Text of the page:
Orders plentiful for $8 billion Texas note sale
With investors seeking a safe place to park their money in a volatile market, Texas saw strong demand for $8 billion of tax and revenue anticipation notes with interest rates 36 basis points below one-year Treasuries, according to state Comptroller Glenn Hegar.
The notes maturing in a year received a net interest rate of 1.34% and were nearly three times oversubscribed.
The rate fell 50 basis points below that of the Texas 2018 TRANs but 38 basis points above the 2017 deal's 0.96% rate.
The Comptroller's office received 67 bids worth $22.77 billion, 2.85 times the amount offered for sale, Hegar reported.
"Texas remains a very solid investment, and we are pleased with the market's reaction to this sale," Hegar said. "A net interest rate of 1.34% on what is essentially a one-year note, while one-year Treasury notes are yielding about 1.7% is indicative of Texas' strong credit and track record of responsible fiscal management. That's clearly very appealing to market participants in the current interest-rate environment."
Unlike Treasurys, the Texas notes are exempt from federal income tax.
Fifteen groups took a piece of the TRANs sale: Bank of America Securities, Barclays Capital, Citigroup, FTN Financial Capital Markets, Goldman Sachs, Hutchinson Shockey, Janney, Loop Capital Markets, Morgan Stanley, RBC Capital Markets, Stephens, SWBC Investment Services, TD Securities, UBS Financial Services and Wells Fargo Securities.
George K. Baum was the financial advisor; Orrick Herrington was the note counsel.
The notes, dated Sept. 4, will be repaid on Aug. 27, 2020.
In keeping with Texas’ triple-A rating from four agencies, the notes carried the highest short-term ratings. Texas carries a higher credit rating from S&P Global Ratings than the United States, which is rated AA-plus.
"The rating reflects our opinion of the state's very strong long-term creditworthiness, historically conservative cash-flow projections, and early set-aside of TRAN repayments," said S&P analyst Oscar Padilla. Other factors include Texas' coverage of approximately 2.9x, which includes additional liquidity provided by other borrowable internal resources.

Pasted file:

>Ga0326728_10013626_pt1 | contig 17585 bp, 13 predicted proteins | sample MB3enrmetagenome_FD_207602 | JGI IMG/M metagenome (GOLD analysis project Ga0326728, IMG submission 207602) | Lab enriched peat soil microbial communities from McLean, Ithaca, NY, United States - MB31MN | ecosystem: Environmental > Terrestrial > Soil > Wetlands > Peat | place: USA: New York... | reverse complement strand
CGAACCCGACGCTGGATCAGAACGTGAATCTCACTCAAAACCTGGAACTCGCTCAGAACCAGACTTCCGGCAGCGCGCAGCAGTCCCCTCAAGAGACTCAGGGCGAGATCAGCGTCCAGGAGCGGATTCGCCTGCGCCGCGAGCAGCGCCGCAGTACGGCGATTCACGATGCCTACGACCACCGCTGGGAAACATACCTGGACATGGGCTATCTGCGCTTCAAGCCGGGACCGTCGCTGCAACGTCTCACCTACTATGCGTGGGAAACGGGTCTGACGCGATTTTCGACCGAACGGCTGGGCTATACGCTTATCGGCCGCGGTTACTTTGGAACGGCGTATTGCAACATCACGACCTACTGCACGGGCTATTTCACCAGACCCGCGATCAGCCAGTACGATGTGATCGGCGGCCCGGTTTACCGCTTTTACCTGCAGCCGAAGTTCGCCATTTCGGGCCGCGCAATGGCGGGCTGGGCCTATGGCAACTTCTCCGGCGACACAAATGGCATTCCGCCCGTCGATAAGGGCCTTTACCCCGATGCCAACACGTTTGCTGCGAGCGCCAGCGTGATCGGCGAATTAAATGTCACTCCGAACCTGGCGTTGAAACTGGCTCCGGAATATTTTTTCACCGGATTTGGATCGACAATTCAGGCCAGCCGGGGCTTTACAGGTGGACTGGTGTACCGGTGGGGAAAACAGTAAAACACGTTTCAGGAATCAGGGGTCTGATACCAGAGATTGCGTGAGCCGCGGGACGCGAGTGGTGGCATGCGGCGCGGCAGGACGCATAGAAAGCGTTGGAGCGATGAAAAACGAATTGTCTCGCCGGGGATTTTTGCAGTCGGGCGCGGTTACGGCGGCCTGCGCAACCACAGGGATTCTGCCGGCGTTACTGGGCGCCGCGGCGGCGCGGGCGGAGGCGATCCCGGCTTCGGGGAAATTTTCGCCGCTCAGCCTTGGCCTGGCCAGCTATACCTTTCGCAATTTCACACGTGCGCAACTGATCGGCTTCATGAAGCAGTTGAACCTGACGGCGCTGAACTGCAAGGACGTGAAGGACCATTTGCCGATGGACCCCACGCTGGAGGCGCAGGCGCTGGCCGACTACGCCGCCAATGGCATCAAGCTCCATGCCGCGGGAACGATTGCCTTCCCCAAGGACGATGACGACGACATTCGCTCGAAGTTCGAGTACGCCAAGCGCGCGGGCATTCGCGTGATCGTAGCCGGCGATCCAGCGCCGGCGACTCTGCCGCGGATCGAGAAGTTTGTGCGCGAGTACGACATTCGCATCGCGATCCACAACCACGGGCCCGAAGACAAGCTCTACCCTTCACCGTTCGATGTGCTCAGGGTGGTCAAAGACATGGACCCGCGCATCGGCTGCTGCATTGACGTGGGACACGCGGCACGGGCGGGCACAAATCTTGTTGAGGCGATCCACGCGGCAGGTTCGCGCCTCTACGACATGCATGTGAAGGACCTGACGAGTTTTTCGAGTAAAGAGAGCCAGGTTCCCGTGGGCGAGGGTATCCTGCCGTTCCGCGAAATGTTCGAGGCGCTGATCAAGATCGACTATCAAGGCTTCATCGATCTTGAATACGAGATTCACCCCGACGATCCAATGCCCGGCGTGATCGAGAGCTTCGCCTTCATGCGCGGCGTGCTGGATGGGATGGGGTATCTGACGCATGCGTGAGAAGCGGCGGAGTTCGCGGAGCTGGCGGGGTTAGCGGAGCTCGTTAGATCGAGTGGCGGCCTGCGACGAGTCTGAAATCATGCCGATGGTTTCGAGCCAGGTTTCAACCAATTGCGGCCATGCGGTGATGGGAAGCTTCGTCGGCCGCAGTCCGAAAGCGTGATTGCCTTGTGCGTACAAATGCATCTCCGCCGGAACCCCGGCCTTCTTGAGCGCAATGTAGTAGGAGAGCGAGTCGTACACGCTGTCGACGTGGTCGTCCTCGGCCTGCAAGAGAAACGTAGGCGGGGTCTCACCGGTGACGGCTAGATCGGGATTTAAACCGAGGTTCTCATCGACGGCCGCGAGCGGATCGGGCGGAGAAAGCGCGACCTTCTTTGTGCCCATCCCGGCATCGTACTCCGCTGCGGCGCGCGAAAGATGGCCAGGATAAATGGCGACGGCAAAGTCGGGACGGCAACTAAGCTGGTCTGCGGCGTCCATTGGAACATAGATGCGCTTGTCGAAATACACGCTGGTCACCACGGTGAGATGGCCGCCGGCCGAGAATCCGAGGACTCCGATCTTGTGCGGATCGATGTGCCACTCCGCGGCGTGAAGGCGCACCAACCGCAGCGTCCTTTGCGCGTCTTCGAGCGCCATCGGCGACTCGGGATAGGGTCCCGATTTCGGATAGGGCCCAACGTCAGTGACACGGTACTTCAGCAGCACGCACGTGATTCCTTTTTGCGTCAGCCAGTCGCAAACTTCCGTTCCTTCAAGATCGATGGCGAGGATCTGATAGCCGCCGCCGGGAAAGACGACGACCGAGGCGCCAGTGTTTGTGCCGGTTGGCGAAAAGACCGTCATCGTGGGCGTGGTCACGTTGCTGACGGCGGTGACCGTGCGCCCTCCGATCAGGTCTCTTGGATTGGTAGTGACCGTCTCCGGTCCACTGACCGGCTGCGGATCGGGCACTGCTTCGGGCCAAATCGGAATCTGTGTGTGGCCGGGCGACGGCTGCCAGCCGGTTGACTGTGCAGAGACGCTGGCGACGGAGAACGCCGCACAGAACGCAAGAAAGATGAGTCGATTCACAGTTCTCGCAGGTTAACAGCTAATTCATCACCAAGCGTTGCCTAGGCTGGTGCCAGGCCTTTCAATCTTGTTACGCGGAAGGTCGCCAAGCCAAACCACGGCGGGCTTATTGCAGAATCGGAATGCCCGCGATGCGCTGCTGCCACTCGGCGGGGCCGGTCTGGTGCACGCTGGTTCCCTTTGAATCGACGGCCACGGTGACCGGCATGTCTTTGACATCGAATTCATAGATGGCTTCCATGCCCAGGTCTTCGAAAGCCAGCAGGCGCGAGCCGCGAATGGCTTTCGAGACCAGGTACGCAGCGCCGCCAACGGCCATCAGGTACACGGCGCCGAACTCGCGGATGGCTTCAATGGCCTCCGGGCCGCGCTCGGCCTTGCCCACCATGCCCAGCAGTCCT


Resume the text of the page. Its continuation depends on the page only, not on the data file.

The sale Wednesday was the largest TRAN issue for the state since 2011 when it issued $9.8 billion.
Money from the sale of the TRAN is used to help fund expenditures such as public-school payments made early in the fiscal year, before the arrival of tax revenues later in the year.
Texas begins its fiscal year Sept. 1 under a $250.7 billion budget that Hegar certified in June. The budget was passed by the 86thLegislature and signed into law by Gov. Greg Abbott as House Bill 1.
Hegar’s most recent total revenue projection released in May included an upward revision of $518 million and accounted for the passage of online marketplace legislation, which added about $550 million in additional sales tax revenue.
The upcoming budget grew 4.9% or $11.86 billion greater than the preceding biennium, with public education funding growing 20% or $12.18 billion. The general revenue funded portion, representing nearly $119 billion of the total, is $10.3 billion or 9.5% higher than the current biennium.
“We’ve seen tremendous growth in Texas over the last year and a half, which allowed lawmakers to make historic investments in education and provide much-needed property tax relief,” Hegar said. “Uncertainty in the global economy, however, as well as increasing unpredictability surrounding international trade policy at the federal level, may have dampening effects on the Texas economy in the coming years.”